Negative Effects of Silver Halide Photo Paper
The main problem my final project aims to shed light on is the sustainability concerns related to the use of toxic chemicals in silver halide photographic paper. As a leading choice for many landscape photographers, both the photo papers manufacturing as well as the process used to recover the silver partials, from the paper once it becomes waste, are highly toxic and wasteful. Ironically contributing to the decay of natural landscapes that most photographers using these materials glorify.
Although as an industry, exposure to and runoff of toxic chemicals used in developing photographs have considerably gone down with the use of machines and digital photography, it is still important to note the significant amount of water and energy required to create these materials. In addition, despite photographers and galleries best intentions, any works that aren’t sold or excess scraps from the printing process go to waste because the paper is primarily composed of polyester and light sensitive silver particles. If the consumer actually brings the wasted photo paper to a silver recovery plan, only some of the silver partials are extracted while producing additional water, energy and toxic waste from the use of other harsh chemicals.
Moreover, according to the health and safety general information of Harman Technology Ltd, a chemical supplier for photographic processing, “The long term consequences of exposure to some chemicals can include impaired fertility, irreversible birth defects or cancer.” Many of the chemical used in processing and developing the photo paper are none carcinogens. In other words, not only are these methods corrosive to the environment, they are also significantly dangerous to people’s health. Not only affecting their bodies but potentially those of their offspring for generations to come.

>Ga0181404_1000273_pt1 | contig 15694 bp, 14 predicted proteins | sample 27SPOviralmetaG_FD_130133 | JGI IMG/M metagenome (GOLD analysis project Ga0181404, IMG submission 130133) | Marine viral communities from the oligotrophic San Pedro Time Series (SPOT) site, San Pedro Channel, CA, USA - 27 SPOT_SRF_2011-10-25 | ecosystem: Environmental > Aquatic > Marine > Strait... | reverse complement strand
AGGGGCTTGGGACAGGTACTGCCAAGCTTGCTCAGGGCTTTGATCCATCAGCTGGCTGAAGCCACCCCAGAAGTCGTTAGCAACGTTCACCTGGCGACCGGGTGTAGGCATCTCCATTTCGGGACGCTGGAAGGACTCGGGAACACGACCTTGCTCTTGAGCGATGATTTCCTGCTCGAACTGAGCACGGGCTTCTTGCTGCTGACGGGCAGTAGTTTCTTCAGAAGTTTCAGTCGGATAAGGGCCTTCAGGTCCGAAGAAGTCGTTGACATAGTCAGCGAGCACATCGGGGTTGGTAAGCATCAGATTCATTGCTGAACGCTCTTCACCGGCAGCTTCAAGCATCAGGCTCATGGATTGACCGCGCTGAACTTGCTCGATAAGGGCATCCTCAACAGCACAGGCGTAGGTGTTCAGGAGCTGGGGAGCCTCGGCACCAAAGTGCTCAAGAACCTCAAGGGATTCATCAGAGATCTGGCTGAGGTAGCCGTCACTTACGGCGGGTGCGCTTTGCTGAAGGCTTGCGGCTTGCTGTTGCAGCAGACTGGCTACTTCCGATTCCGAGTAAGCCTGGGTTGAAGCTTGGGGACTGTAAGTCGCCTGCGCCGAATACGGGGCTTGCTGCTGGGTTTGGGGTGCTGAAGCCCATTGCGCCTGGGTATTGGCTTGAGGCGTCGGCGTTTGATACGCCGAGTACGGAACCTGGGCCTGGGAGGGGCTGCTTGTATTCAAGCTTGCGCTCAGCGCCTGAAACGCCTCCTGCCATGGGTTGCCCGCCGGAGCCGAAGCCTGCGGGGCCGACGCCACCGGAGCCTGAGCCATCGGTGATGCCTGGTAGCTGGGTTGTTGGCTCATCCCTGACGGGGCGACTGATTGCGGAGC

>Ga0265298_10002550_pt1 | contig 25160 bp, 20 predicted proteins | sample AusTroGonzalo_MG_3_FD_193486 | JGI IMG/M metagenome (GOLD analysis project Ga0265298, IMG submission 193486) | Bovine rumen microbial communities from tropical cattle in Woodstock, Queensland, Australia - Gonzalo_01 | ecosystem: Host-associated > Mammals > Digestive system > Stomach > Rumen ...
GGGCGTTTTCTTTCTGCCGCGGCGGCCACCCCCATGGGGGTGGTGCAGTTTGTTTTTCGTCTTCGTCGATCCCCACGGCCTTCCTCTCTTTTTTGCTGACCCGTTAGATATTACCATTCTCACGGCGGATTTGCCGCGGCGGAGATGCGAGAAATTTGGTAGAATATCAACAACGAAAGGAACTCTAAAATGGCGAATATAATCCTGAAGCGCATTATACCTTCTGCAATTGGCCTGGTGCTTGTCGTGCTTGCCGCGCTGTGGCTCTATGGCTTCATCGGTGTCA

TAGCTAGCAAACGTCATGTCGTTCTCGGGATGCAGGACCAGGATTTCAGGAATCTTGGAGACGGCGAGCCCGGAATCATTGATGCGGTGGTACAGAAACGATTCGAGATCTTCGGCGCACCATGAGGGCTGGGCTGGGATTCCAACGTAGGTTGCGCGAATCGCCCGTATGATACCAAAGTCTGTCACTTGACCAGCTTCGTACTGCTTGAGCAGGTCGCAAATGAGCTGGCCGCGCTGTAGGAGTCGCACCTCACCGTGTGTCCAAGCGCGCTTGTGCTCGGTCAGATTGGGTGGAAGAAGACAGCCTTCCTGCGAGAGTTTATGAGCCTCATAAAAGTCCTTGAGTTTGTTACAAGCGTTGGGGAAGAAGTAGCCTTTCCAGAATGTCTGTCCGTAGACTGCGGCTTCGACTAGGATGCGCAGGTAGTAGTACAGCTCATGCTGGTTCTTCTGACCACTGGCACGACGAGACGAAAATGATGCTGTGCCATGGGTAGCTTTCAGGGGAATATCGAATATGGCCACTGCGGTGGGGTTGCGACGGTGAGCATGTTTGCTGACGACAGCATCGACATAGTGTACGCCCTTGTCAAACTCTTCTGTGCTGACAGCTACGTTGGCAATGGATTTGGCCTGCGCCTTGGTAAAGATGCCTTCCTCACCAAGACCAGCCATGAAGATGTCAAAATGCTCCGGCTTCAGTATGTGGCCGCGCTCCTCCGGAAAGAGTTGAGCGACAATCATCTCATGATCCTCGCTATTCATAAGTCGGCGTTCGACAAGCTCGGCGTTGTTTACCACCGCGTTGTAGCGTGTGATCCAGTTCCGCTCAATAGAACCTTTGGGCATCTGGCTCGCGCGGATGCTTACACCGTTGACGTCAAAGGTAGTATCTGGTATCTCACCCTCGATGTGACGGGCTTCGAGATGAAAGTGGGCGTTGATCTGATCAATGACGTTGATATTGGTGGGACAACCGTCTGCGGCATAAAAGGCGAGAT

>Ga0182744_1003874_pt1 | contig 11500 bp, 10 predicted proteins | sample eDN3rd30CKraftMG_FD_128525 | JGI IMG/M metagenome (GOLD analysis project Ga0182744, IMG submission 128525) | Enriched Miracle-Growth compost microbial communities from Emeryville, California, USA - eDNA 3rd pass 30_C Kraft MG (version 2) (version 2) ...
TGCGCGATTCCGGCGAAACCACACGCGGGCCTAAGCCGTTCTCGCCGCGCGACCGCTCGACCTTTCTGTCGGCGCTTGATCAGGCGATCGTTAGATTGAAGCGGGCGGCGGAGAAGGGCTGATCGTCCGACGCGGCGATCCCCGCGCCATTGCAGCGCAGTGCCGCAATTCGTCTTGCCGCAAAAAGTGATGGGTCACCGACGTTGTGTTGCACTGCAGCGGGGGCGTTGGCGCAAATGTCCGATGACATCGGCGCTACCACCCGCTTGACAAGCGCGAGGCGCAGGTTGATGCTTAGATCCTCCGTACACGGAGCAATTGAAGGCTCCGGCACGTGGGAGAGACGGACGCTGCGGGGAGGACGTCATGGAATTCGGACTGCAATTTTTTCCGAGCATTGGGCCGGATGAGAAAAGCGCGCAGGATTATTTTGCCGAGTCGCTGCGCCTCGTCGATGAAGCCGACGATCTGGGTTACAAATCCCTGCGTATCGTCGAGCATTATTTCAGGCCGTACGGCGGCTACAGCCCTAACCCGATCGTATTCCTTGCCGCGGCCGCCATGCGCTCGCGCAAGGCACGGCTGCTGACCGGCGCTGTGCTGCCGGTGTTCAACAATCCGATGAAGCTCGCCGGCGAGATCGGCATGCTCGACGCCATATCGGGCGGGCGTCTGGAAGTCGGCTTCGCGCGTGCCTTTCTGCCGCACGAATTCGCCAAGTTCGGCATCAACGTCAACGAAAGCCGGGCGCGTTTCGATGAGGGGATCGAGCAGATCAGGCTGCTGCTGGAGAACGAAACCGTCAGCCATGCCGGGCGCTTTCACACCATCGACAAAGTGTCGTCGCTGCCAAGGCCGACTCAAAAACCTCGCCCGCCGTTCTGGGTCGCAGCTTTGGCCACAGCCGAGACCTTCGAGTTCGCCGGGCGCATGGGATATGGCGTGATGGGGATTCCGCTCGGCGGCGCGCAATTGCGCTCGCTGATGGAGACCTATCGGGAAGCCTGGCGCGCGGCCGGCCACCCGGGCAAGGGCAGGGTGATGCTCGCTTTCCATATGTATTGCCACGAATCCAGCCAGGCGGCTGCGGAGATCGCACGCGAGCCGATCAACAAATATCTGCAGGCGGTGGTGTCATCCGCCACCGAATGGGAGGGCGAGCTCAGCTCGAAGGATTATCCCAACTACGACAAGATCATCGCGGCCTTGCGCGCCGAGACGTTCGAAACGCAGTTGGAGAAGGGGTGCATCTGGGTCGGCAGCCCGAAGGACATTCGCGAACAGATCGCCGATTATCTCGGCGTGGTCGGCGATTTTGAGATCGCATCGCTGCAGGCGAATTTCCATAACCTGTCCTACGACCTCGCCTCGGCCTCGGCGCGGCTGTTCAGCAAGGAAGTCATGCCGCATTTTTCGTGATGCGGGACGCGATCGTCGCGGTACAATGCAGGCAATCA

For this reason, in my three prototypes I explored to main outcomes of using this photo paper, the first being the relationship between the photo paper, the photographers, galleries and the public. Next I thought of referencing the irony between the use of silver halide photo paper to document nature and its negative effects on its subject, thus referencing two fish, one alive, and the other a skeleton, further underlining the inherent duality that exists in using these materials. In the third prototype I looked to represent the adverse health effects from the exposure to the chemicals used in the development of this photo paper. Looking to highlight the impact on fertility, breast feeding, the nervous system, and exposure to carcinogens that can cause cancer.
Out of the three prototypes I decided to produce a collage representing the health concerns linked to the production and manipulation of silver halide photo paper. After collecting anatomical images at the New York Public Libraries Picture Collection, I scanned, printed and physically assembles the piece together. At the very centre of the composition is a woman with and exposed womb carrying an unborn child to represent the destructive links to fertility, birth defects and issues breast feeding. Furthermore, the coloured body behind her represents to issues relating the circulatory system. Next, the two male figures on either side of the woman highlight ailments targeting the nervous system. Finally, the overall symmetrical sensibility of the composition underlines the importance of balance in finding a solution to these wasteful and harmful behaviours, relating to the notion that even this issue is part of a complex system that tweak ever so slightly could result in unintended consequences.
“HEALTH & SAFETY GENERAL INFORMATION.” General Information. Harman Technology Ltd, 2015. Web. 20 Nov. 2016. <http://www.ilfordphoto.com/healthandsafety/page.asp?n=163>.